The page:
Writing a regular column about free games has been one of the most transformative jobs I've ever taken. Buried away in the depths of the internet are some remarkable things, and being able to unearth them, then share them with a huge number of like-minded people, is always an absolute pleasure.
It's also changed the way I think about games, changed the way I write about games, and even inspired me to make games. All this from spending one day a week playing mostly amateur creations then scrawling down some words about what I made of them.
I've played some fantastic games while preparing these columns. Nous, a fascinatingly dark abstract shooter that poses as a personality-evaluating AI, was one of the more intriguing ones. It's a game that spins an unnerving story through its only character, who flits worryingly between help and harm. It's immaculately presented, and alternately amusing and sinister. A real gem.
Or how about Wonderputt? It's a crazy golf game among the most delightful freebies I've ever seen. It presents an ever-changing landscape, a world that morphs around you as you progress through its 18 holes, and one of the most fabulously animated things. It only lasts about 15 minutes, but I spent that time with my face fixed into a grin.
For absolutely no pennies, you can experience things unlike anything else in our medium. Take Terry Cavanagh's At a Distance, a co-op game that asks two players to sit on a local network, exploring an abstract maze, making changes to each other's versions of the world as they work to solve its ultimate puzzle. Haunting and abstract, it's a fascinating look at how we can work together within games in new and exciting ways.
The Snowfield, too, is an experimental game. In it, you explore a harrowing wartorn environment, a place where the snow continues to fall and haunting sounds emit from its farer reaches. Soldiers who are still standing walk among the dead bodies, crying. It's not polished, but it's utterly affecting.
And, more recently, Unmanned's split-screen dialogue-choosing and mundane-task-completion contrasted stunningly with the more hard-hitting elements of its storyline. Its central character is often unpleasant - a liar and a cheat and a racist, if you let him be - but the questions it asks you as a player go far beyond those that are a part of the game itself.
Then there's been the bigger games. Portal was free for a while (it's currently just £7). World of Warcraft got a stripped-back free-to-play version. Team Fortress 2 went almost entirely free as it continued to expand, and Bungie's Marathon trilogy turned up without charge. That even the major studios occasionally give us something for nothing is a lovely thing: it might often be a smart business decision, advertising other titles or enticing in new players, but it still presents us with opportunities to try out some truly special releases without stretching our wallets.
Perhaps most importantly to me, I've spent time delving into the Adventure Game Studio community. AGS is a free-to-use game engine that's powered a number of commercial games, such as Time Gentlemen, Please! and Gemini Rue, but it's also the tech behind a huge number of free releases created as projects of passion. Being astonished by the quality of Keys of a Gamespace, Egress and Donna: Avenger of Blood inspired me to make my own game - Masked - in AGS. And I'm currently working on an even bigger project that utilises it.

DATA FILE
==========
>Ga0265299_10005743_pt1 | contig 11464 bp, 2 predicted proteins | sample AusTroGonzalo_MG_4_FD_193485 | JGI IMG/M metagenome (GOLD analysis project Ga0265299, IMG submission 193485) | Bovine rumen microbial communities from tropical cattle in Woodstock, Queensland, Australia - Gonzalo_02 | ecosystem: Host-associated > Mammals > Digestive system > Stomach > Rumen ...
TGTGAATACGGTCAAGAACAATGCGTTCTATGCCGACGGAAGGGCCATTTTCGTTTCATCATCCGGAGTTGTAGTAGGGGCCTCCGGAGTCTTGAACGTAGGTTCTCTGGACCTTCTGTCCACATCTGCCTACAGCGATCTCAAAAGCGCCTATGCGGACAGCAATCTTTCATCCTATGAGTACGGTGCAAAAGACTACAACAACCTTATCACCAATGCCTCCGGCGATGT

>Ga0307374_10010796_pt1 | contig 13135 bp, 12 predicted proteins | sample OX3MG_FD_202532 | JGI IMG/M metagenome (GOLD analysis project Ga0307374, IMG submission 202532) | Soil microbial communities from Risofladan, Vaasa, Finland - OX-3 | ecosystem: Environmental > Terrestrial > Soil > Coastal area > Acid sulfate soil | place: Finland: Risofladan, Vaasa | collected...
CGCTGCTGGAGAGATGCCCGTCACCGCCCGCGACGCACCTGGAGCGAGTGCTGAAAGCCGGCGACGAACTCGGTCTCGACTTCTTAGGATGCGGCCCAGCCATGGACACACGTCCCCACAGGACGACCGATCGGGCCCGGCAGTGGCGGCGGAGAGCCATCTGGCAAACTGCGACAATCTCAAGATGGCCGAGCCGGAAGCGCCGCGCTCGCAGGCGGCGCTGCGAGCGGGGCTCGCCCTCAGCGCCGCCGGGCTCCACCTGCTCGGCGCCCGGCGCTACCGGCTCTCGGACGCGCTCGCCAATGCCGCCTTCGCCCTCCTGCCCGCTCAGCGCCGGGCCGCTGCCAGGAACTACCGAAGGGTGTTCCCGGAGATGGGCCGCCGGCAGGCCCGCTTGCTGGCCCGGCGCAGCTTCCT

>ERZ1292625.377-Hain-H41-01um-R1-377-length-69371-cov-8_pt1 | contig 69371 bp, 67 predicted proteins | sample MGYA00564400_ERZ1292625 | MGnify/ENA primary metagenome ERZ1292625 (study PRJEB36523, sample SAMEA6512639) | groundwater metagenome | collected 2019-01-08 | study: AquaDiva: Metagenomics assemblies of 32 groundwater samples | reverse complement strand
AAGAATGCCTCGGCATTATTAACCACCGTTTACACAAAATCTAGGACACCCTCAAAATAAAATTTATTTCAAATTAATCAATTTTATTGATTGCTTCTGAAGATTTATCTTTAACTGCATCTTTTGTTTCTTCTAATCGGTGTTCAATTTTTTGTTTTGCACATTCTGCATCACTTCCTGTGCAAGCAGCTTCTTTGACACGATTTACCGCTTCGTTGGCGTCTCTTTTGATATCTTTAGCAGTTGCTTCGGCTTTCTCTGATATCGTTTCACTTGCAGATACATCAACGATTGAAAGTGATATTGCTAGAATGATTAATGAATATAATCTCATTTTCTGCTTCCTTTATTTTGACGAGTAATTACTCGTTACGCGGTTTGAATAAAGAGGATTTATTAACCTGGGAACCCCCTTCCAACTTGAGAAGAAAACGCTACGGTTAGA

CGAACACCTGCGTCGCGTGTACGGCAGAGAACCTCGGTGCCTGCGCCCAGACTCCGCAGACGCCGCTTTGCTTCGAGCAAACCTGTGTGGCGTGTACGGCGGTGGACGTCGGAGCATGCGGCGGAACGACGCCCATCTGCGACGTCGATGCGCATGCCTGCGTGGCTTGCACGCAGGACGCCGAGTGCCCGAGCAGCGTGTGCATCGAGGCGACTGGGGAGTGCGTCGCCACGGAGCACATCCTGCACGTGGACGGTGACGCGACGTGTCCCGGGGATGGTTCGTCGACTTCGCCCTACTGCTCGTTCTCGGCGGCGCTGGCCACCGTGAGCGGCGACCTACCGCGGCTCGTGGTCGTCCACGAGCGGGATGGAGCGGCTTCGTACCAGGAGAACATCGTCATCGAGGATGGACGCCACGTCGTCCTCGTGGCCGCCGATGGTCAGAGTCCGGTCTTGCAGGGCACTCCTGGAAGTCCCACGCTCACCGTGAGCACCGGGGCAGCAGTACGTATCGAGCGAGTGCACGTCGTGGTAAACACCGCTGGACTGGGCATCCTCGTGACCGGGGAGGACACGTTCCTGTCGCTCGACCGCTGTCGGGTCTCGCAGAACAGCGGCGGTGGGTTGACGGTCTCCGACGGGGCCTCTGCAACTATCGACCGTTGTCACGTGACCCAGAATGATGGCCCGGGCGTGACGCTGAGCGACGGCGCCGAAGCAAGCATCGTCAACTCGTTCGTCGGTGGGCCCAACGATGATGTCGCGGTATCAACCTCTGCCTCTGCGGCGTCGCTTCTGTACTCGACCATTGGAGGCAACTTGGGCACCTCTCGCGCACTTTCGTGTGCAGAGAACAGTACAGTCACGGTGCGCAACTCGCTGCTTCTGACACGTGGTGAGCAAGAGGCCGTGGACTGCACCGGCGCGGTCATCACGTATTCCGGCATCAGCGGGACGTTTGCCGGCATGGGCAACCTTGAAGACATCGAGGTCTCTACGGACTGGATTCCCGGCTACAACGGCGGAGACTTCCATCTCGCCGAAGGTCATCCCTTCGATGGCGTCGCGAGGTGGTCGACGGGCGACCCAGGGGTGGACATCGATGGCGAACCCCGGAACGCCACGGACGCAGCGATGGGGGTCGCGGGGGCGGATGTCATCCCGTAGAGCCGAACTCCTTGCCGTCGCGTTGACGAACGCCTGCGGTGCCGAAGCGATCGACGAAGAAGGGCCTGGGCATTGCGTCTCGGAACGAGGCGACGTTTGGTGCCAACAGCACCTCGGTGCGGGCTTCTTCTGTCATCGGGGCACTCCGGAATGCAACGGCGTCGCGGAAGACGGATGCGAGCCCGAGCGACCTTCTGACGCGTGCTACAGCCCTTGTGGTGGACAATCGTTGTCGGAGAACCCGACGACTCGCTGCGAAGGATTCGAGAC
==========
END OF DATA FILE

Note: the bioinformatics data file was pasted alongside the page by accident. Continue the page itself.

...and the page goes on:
I've revisited older games and I continue to find new ones. Spelunky is still, I genuinely believe, one of the best games available on PC - a free roguelike platformer with an stupidly ruleset and a fascinating environment to explore and destroy. Digital: A Love Story is an indie adventure set in the late 1980s, and sees your teenage character embark on a touching journey of discovery. And the terrifying but brilliant Dwarf Fortress recently got an enormous update.
This week, Flatland: Fallen Angle turned up with the best name in the world and a minimalist, noir-esque vibe. It's a game in which you play as a triangle on the run in a two-dimensional city. (Its 'Appreciation Version', which functions on a pay-what-you-like model, recently fell foul of PayMate - who cancelled and refunded all orders without notice, deciding only to inform the developers afterwards that they don't work with games because 'teenagers steal their parents' credit cards to buy them'.) Meanwhile, Russian Subway Dogs sees your canine character scurrying around the underground picking up scraps of food, fighting with other dogs, and - most importantly, of course - exploding bottles of vodka.
This is my last free games column for PC Gamer, but those fantastic free games won't stop coming, and I'm sure PC Gamer will continue to write about them.
Recently, I interviewed some developers as part of a feature I was writing. I wanted to find out why, when they are clearly such talented designers, artists and programmers, they persist in giving away their creations and asking for no money in return. Some of them worked full-time in the games industry and made their freebies on the side. For others, it was just a hobby. But one thread ran through every one of their answers: games are awesome, we love making them, and we want as many people as possible to benefit from that.
In what can often be a cynical industry, these developers are quite remarkable people. Long may their fabulous work continue.
Thanks for reading, folks.